Figure 1 – The Visual DHTML Main Window
The New Page dialog opens when you start the application for the first time. Its not obvious, but that dialog lives within the VDHTML window. It cannot be moved outside the borders of that window. Figure 2 shows what happens when you try to do so.
Figure 2 – Dialogs don’t exist outside of the application window
The four options in the New Page dialog allow you to select the size of a new browser window to open. This new window will be used to preview your DHTML page and allow you to make edits by dragging and dropping DHTML components around the preview. Of the four options provided, the Normal Window will probably be the most useful. Its window is about 3/4 the size of my display, which gives it a resolution of roughly 950×750 pixels. The Normal and Full Screen windows provide the familiar menu bars you normally see in your Netscape browser windows. The Kiosk window is smaller than these and does not provide those menus. That means to close the Kiosk window you have to use the window manager Close option. Be certain you use « Close » and not « Destroy » (assuming you use a flavor of FVWM) since Destroy will exit Netscape completely and you’ll have to start over.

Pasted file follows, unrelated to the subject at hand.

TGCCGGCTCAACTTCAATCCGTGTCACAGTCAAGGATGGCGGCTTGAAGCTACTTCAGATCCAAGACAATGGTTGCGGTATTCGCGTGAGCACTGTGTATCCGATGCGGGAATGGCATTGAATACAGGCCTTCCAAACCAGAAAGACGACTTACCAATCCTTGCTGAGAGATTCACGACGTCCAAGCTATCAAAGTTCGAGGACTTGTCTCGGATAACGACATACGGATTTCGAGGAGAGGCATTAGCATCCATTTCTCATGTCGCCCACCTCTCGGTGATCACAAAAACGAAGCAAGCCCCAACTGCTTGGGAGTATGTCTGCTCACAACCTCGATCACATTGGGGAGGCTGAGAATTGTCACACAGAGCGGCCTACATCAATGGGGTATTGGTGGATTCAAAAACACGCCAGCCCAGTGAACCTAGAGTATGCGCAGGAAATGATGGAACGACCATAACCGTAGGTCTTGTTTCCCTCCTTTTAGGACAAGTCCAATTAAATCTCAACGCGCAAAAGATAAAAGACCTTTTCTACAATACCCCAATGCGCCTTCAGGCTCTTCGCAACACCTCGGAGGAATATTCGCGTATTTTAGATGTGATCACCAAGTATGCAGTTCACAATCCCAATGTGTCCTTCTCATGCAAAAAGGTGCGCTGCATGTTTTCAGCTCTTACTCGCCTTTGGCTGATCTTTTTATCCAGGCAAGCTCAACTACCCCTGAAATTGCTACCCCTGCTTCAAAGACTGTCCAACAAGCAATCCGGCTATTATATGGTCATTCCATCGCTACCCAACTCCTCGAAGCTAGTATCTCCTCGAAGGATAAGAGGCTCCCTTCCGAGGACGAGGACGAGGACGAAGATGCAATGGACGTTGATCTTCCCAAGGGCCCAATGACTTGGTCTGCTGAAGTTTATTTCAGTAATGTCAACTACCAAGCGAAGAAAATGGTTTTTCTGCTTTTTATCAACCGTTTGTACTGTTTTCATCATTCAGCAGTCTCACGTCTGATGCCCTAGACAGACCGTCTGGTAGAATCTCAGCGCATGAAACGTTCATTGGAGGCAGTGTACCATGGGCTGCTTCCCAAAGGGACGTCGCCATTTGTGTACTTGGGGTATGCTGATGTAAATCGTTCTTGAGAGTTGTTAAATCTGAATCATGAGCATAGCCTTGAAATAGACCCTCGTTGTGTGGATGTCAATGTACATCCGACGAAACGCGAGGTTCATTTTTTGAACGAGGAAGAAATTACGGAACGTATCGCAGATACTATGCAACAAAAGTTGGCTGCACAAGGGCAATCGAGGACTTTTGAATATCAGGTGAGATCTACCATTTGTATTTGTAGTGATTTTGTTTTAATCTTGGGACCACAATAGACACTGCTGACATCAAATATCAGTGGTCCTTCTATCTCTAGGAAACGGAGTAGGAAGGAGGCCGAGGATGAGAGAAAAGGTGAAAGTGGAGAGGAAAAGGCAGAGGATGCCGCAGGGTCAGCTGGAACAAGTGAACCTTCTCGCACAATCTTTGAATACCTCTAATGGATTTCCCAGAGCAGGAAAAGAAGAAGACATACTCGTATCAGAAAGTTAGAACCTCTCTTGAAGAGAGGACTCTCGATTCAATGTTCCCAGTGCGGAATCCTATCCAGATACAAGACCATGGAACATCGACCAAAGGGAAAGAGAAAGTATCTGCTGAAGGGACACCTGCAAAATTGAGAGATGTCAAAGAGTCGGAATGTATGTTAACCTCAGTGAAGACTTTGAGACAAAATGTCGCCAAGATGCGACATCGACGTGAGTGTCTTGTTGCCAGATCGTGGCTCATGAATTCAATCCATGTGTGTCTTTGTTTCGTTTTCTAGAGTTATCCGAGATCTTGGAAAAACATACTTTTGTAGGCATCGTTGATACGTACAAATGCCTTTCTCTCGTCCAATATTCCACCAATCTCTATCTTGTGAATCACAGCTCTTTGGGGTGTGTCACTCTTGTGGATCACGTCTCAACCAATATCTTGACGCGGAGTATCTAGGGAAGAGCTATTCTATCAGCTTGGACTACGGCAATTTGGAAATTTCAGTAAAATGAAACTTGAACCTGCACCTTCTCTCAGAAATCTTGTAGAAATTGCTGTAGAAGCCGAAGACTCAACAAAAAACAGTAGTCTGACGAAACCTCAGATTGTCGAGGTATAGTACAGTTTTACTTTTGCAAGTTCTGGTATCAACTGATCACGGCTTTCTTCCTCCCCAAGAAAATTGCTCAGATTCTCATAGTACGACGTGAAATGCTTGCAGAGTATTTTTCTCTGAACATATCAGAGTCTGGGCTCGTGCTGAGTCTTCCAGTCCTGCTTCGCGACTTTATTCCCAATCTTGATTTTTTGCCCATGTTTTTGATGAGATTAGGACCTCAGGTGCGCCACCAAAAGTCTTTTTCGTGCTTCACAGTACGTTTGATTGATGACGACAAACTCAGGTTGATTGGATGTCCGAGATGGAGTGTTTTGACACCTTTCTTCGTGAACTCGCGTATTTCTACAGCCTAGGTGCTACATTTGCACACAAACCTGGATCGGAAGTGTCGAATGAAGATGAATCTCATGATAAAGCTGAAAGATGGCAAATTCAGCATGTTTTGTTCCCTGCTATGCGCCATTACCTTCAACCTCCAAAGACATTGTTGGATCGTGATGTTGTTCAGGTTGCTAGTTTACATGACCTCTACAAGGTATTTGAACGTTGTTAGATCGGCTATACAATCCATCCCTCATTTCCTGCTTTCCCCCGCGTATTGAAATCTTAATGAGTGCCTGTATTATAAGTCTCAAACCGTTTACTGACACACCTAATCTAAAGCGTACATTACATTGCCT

The Desktop option opens a window that will stay underneath all your other windows and acts like an interactive background image, except that its not « sticky », meaning it doesn’t follow you around to other desktops (again, assuming you have a window manager like FVWM or CDE/mwm that allows multiple virtual desktops).
Once you’ve opened your New Window you are ready to start adding DHTML components to it. VDHTML comes with a set of predefined widgets that you can add to your page. Clicking on the Widgets icon in the menu bar of the Main Window will open the Widgets dialog (see Figure 3). Note that you may need to click and hold the left mouse button over the Widgets icon longer than you might normally in order to get the dialog to open. At least I did on my system. Also, when you click on a widget name in the dialog you need to hold the mouse button down until after the dialog is closed. Then release the mouse button. If you don’t do it in this order the configurable parameters for the widget will not be shown and you won’t get the widget in the preview window. Clicking in the Widgets dialog and releasing the mouse button before the dialog closes will simply close the dialog.
Ok, so you’ve got the Widgets dialog opened. Notice that the dialog is actually labeled « Components Palette » – a bit of inconsistancy from Netscape, but thats to be expected with any first release of a product. The available widgets are listed in a table, below a set of three options which act something like tabs in a notebook widget. The first tab is the widgets tab, which provides components like menus and buttons and clocks. The next tab is for setting specific HTML tags. The last tab is for setting link properties.